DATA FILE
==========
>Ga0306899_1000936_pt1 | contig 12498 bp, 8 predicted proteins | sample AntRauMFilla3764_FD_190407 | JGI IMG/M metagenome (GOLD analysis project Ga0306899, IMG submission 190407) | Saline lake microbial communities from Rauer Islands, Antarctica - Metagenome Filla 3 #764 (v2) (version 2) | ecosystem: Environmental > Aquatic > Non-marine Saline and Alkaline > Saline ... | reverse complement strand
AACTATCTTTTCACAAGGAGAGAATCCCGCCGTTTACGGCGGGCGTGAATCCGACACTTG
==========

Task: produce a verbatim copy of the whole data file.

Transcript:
>Ga0306899_1000936_pt1 | contig 12498 bp, 8 predicted proteins | sample AntRauMFilla3764_FD_190407 | JGI IMG/M metagenome (GOLD analysis project Ga0306899, IMG submission 190407) | Saline lake microbial communities from Rauer Islands, Antarctica - Metagenome Filla 3 #764 (v2) (version 2) | ecosystem: Environmental > Aquatic > Non-marine Saline and Alkaline > Saline ... | reverse complement strand
AACTATCTTTTCACAAGGAGAGAATCCCGCCGTTTACGGCGGGCGTGAATCCGACACTTG